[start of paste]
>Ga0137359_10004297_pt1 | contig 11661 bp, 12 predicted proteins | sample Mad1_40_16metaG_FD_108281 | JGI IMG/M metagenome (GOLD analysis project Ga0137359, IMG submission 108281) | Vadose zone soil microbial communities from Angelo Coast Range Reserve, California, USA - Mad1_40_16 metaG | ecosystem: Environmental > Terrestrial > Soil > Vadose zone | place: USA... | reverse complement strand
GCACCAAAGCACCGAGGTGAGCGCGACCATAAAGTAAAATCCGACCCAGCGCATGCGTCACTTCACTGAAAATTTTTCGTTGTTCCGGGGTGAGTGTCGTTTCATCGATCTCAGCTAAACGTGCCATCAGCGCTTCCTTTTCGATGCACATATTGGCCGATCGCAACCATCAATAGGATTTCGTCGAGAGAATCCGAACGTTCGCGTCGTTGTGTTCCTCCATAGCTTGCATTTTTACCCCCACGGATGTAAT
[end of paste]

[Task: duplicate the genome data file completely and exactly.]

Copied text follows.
>Ga0137359_10004297_pt1 | contig 11661 bp, 12 predicted proteins | sample Mad1_40_16metaG_FD_108281 | JGI IMG/M metagenome (GOLD analysis project Ga0137359, IMG submission 108281) | Vadose zone soil microbial communities from Angelo Coast Range Reserve, California, USA - Mad1_40_16 metaG | ecosystem: Environmental > Terrestrial > Soil > Vadose zone | place: USA... | reverse complement strand
GCACCAAAGCACCGAGGTGAGCGCGACCATAAAGTAAAATCCGACCCAGCGCATGCGTCACTTCACTGAAAATTTTTCGTTGTTCCGGGGTGAGTGTCGTTTCATCGATCTCAGCTAAACGTGCCATCAGCGCTTCCTTTTCGATGCACATATTGGCCGATCGCAACCATCAATAGGATTTCGTCGAGAGAATCCGAACGTTCGCGTCGTTGTGTTCCTCCATAGCTTGCATTTTTACCCCCACGGATGTAAT